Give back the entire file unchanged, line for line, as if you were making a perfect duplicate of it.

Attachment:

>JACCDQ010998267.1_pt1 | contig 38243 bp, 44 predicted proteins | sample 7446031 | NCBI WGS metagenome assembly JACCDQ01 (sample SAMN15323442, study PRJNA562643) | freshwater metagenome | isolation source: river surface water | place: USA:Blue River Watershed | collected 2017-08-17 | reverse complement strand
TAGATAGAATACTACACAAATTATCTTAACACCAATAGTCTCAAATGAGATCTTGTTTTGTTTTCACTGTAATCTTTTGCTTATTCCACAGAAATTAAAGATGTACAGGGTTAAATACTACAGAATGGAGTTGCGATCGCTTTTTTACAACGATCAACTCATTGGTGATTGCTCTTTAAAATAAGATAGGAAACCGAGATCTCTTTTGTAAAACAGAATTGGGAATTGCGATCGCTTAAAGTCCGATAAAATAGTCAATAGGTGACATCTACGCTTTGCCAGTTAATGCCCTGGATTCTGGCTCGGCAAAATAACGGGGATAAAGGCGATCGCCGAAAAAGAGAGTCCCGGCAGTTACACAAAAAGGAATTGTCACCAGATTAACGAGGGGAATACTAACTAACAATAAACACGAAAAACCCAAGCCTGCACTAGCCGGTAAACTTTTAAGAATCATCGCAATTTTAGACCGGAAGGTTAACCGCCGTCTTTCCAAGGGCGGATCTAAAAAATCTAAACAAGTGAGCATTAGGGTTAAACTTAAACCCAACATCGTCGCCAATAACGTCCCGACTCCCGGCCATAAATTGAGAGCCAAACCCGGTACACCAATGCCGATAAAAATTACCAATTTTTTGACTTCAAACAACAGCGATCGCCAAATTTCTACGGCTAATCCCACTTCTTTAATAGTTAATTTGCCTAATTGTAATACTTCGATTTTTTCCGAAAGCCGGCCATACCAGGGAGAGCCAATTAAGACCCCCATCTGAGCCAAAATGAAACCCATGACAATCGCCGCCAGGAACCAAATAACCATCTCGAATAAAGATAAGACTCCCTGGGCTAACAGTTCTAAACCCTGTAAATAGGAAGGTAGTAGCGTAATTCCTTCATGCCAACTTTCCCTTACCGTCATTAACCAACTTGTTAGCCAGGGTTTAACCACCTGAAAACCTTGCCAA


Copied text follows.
>JACCDQ010998267.1_pt1 | contig 38243 bp, 44 predicted proteins | sample 7446031 | NCBI WGS metagenome assembly JACCDQ01 (sample SAMN15323442, study PRJNA562643) | freshwater metagenome | isolation source: river surface water | place: USA:Blue River Watershed | collected 2017-08-17 | reverse complement strand
TAGATAGAATACTACACAAATTATCTTAACACCAATAGTCTCAAATGAGATCTTGTTTTGTTTTCACTGTAATCTTTTGCTTATTCCACAGAAATTAAAGATGTACAGGGTTAAATACTACAGAATGGAGTTGCGATCGCTTTTTTACAACGATCAACTCATTGGTGATTGCTCTTTAAAATAAGATAGGAAACCGAGATCTCTTTTGTAAAACAGAATTGGGAATTGCGATCGCTTAAAGTCCGATAAAATAGTCAATAGGTGACATCTACGCTTTGCCAGTTAATGCCCTGGATTCTGGCTCGGCAAAATAACGGGGATAAAGGCGATCGCCGAAAAAGAGAGTCCCGGCAGTTACACAAAAAGGAATTGTCACCAGATTAACGAGGGGAATACTAACTAACAATAAACACGAAAAACCCAAGCCTGCACTAGCCGGTAAACTTTTAAGAATCATCGCAATTTTAGACCGGAAGGTTAACCGCCGTCTTTCCAAGGGCGGATCTAAAAAATCTAAACAAGTGAGCATTAGGGTTAAACTTAAACCCAACATCGTCGCCAATAACGTCCCGACTCCCGGCCATAAATTGAGAGCCAAACCCGGTACACCAATGCCGATAAAAATTACCAATTTTTTGACTTCAAACAACAGCGATCGCCAAATTTCTACGGCTAATCCCACTTCTTTAATAGTTAATTTGCCTAATTGTAATACTTCGATTTTTTCCGAAAGCCGGCCATACCAGGGAGAGCCAATTAAGACCCCCATCTGAGCCAAAATGAAACCCATGACAATCGCCGCCAGGAACCAAATAACCATCTCGAATAAAGATAAGACTCCCTGGGCTAACAGTTCTAAACCCTGTAAATAGGAAGGTAGTAGCGTAATTCCTTCATGCCAACTTTCCCTTACCGTCATTAACCAACTTGTTAGCCAGGGTTTAACCACCTGAAAACCTTGCCAA